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The Imitation of Christ, by Thomas a Kempis, tr. by William Benham [1886], at



"My Son, make it no matter of thine, if thou see others honoured and exalted, and thyself despised and humbled. Lift up thine heart to Me in heaven, and then the contempt of men upon earth will not make thee sad."

2. O Lord, we are in blindness, and are quickly seduced by vanity. If I look rightly within myself, never was injury done unto me by any creature, and therefore I have nought whereof to complain before Thee. But because I have many times and grievously sinned against Thee, all creatures do justly take arms against me. Therefore to me confusion and contempt are justly due, but to Thee praise and honour and glory. And except I dispose myself for this, namely, to be willing that every creature should despise and desert me, and that I should be esteemed altogether as nothing, I cannot be inwardly filled with peace and strength, nor spiritually enlightened, nor fully united to Thee.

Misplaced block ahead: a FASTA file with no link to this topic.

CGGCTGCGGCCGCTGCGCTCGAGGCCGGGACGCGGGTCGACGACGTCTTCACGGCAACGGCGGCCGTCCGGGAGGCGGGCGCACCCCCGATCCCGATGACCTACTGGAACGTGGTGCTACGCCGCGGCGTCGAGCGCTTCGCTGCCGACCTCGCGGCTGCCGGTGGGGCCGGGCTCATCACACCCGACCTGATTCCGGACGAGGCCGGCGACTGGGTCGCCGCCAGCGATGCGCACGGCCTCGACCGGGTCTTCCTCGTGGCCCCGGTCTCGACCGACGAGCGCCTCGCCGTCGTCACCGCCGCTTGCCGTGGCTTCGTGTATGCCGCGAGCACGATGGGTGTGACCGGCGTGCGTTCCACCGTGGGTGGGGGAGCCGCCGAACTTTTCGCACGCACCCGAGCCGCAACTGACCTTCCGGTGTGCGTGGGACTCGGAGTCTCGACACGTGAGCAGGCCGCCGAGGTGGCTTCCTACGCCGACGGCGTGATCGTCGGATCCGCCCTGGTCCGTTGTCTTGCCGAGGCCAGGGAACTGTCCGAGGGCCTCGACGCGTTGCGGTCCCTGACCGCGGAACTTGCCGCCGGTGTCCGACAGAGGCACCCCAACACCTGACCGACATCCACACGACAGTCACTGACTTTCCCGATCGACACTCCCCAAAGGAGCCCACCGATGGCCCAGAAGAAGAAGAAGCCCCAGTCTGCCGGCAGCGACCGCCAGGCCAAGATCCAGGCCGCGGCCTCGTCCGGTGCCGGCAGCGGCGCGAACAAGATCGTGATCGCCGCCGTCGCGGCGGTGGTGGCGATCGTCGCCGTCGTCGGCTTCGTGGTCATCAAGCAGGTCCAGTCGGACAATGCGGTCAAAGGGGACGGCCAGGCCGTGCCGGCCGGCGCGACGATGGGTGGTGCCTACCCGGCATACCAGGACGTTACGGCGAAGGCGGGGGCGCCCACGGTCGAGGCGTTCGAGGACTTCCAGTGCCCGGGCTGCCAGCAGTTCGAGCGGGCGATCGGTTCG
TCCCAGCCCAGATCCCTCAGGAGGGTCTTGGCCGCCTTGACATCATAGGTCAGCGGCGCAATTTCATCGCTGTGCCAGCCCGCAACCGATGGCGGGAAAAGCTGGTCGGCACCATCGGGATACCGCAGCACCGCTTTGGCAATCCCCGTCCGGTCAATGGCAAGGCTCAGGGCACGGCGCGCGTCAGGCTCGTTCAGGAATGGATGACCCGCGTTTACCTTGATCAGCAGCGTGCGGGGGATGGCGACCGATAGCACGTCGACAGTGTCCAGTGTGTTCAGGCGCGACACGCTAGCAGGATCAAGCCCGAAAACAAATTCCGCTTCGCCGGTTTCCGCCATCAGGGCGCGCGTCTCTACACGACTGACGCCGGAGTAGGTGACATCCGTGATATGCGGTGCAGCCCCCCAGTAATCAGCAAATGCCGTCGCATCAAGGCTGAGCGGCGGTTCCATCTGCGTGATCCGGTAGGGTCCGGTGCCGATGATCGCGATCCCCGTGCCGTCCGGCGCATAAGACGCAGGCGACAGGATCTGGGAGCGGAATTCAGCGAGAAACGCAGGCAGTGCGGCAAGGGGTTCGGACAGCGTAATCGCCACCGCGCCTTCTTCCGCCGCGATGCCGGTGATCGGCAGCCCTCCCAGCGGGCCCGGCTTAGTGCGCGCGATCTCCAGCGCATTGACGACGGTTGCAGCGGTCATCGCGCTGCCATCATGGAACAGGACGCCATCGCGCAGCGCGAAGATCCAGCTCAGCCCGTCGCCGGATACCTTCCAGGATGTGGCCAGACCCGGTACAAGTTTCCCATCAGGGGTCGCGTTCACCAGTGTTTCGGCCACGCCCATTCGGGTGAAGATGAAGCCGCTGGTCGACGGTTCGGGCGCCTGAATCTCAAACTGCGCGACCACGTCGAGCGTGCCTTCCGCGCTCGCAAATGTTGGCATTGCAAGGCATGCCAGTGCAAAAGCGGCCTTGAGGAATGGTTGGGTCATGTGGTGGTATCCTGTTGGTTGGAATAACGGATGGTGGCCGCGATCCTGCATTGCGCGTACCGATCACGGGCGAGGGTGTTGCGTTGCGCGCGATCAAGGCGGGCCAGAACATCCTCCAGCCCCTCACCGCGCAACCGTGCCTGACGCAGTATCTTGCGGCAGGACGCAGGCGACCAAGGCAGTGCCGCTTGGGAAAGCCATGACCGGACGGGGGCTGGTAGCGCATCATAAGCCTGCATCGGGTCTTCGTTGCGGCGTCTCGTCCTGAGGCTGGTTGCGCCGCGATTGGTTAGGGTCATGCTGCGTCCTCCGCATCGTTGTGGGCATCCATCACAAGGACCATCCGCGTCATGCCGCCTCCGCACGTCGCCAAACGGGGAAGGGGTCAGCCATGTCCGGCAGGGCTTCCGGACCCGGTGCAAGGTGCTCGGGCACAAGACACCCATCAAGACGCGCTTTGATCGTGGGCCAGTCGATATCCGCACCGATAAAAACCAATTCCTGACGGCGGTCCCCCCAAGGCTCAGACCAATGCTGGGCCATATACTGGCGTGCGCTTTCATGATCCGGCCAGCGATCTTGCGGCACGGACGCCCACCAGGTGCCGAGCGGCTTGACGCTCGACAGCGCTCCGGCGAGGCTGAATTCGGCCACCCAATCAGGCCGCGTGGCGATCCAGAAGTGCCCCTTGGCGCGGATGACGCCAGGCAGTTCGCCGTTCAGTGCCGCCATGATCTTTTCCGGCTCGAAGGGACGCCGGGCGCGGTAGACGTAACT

Next: Chapter XLII. That Our Peace Is Not To Be Placed In Men